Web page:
Deux Ex Machina — Only as Good as its Human Programmers
By Mike McGuire | September 27, 2013 | 2 Comments
My esteemed colleague Jake Sorofman’s recent post got my attention. Probably because I really like Jake’s writing, but also because I’ve been around tech for awhile. And my dad’s an artist who literally only uses his eyes, hands and some paint to create. Stuff. Paintings.
So what really got me going was when Jake asked the questions, “…can automation commoditize the human genius now required to produce emotionally evocative content? Can this lightning in a bottle be canned and distributed at scale?”
Now we’re headed to that fork in the road where Jake and I part ways. He goes on to say that human emotions are easily mainpulated and that given certain well-known and well understood forms of storytelling — his example of Hollywood is spot-on — a well designed machine could spit out a convincing script. Perhaps. But what will happen is an exponential increase in derivative, formulaic content that while satisfying a majority of consumers, ultimately works against the audience and the creators. Why? As it becomes more and more predictable, the content — and from a marketer’s perspective, what marketing messages can be associated with it — reduce even quicker than the machines can master reductive storytelling. Why? Because it becomes the norm. And all the norm knows how to do is replicate itself. Machines can certainly gain further insight by repetion and clever programming, but ultimately they will simply refine an exisitng model.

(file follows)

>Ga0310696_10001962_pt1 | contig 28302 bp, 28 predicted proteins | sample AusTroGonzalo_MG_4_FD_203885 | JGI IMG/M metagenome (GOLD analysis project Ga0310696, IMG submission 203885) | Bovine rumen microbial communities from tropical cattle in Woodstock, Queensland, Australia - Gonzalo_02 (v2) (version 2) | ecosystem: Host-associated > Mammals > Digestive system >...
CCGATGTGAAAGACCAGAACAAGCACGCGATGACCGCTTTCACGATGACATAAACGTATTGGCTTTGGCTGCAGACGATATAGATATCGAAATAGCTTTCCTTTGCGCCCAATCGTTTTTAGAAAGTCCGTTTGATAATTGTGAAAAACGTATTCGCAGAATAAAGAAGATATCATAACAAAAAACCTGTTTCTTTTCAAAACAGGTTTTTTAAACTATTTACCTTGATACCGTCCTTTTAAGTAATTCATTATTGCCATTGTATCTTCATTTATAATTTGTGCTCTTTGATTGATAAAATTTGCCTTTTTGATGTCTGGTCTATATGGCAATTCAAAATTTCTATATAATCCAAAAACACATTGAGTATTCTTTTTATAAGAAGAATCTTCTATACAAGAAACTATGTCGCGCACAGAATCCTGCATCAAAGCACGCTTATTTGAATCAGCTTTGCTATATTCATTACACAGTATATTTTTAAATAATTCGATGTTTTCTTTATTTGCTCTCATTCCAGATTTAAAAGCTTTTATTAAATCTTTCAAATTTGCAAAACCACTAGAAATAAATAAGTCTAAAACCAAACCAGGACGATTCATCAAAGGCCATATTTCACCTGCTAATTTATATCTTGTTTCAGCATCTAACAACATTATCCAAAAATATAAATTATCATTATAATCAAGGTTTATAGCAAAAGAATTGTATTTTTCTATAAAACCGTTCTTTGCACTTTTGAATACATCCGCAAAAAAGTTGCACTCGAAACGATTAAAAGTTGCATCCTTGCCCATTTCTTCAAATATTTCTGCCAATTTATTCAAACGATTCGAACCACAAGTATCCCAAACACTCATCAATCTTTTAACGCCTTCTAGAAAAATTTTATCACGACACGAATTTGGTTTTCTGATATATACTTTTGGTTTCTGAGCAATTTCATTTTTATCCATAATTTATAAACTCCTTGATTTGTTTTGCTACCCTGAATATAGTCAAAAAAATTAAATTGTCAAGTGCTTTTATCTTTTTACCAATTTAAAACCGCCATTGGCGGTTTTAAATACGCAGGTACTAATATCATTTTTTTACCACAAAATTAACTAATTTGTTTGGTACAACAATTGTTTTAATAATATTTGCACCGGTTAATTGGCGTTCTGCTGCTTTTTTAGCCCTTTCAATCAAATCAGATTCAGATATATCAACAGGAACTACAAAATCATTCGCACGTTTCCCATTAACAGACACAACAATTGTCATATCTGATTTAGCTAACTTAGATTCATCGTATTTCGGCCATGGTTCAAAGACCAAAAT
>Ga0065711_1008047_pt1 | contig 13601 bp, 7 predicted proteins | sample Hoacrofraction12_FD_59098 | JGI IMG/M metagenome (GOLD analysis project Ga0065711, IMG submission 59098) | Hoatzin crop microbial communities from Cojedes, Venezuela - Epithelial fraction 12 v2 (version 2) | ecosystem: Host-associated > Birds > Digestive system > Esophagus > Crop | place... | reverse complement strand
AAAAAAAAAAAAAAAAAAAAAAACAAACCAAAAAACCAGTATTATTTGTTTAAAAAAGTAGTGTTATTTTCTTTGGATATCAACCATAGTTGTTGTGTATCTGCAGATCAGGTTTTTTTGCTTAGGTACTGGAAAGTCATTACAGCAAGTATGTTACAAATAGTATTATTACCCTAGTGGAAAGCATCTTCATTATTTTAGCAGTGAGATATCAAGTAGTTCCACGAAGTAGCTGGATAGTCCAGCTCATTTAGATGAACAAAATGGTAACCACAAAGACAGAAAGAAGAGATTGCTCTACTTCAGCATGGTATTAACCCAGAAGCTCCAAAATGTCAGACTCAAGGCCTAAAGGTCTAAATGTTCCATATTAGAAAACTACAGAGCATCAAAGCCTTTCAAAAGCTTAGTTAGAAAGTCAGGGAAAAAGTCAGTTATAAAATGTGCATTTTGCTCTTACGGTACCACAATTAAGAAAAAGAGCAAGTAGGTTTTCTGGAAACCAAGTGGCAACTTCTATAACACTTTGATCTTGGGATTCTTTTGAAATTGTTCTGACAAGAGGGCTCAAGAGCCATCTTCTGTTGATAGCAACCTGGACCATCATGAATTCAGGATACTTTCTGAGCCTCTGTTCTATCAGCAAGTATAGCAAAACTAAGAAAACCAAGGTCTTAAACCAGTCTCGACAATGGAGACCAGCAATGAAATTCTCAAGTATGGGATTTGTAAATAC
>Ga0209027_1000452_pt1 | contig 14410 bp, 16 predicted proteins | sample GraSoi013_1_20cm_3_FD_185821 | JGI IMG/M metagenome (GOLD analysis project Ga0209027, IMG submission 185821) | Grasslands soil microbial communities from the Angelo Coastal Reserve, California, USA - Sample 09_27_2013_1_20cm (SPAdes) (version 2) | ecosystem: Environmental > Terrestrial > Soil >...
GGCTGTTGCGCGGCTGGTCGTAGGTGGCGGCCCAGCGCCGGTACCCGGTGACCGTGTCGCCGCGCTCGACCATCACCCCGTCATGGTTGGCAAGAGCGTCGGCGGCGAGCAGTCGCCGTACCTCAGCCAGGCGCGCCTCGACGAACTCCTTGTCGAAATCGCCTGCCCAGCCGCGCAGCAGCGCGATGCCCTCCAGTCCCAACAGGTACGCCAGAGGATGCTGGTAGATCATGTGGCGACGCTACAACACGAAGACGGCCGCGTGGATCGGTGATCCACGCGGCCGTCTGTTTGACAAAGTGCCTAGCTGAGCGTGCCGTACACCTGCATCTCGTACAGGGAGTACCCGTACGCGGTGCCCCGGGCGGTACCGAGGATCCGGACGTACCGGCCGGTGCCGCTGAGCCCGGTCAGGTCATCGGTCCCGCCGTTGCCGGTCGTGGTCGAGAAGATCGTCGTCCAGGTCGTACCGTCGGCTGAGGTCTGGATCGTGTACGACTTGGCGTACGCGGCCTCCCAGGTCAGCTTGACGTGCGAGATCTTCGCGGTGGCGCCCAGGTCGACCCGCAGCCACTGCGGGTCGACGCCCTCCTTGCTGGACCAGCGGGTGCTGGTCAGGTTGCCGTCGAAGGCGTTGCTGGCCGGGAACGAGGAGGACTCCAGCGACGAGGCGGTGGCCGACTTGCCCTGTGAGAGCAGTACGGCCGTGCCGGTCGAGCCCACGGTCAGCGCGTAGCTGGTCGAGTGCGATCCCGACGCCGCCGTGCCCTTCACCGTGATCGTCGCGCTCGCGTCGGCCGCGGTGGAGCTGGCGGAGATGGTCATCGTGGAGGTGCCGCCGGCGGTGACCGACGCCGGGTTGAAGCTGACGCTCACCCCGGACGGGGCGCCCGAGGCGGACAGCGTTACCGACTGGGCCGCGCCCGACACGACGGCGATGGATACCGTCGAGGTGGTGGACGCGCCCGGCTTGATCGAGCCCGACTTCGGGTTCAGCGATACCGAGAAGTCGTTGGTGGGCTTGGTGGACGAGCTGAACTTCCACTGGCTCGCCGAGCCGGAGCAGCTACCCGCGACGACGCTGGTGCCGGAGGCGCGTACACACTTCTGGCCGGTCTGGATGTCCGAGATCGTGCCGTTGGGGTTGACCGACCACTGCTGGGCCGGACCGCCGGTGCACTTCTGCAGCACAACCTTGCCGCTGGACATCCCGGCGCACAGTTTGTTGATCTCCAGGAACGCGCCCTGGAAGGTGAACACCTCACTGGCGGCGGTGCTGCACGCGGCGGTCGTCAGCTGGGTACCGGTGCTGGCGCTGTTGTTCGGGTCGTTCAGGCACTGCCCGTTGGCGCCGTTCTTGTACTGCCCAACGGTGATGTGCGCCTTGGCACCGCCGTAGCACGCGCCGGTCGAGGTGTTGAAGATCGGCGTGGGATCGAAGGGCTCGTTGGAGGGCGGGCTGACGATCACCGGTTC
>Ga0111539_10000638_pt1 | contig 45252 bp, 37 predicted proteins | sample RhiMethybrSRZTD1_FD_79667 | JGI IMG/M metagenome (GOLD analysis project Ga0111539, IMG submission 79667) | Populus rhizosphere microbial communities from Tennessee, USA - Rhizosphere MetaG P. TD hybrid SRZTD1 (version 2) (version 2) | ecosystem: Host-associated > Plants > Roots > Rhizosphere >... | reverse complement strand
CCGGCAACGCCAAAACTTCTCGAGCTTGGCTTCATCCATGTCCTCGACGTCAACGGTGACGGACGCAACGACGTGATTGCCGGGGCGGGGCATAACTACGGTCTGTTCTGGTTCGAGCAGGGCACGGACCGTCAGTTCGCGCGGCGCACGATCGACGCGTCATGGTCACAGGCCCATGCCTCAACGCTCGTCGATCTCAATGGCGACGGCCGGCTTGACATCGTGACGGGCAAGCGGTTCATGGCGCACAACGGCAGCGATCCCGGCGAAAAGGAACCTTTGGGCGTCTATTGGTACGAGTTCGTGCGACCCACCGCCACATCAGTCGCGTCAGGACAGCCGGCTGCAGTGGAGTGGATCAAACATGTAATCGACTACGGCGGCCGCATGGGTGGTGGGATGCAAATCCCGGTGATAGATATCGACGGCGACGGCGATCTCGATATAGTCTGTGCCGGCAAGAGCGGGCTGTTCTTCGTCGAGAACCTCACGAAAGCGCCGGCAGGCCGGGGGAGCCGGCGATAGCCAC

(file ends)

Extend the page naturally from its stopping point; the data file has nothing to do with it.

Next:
So to all the creatives of the world, I ask you not to ignore my esteemed colleague. Rather, as you contemplate the power in automation, also try to remember the words of noted philosopher (and shredding guitarist), Frank Zappa who once said:
“Without deviation from the norm, progress is not possible.”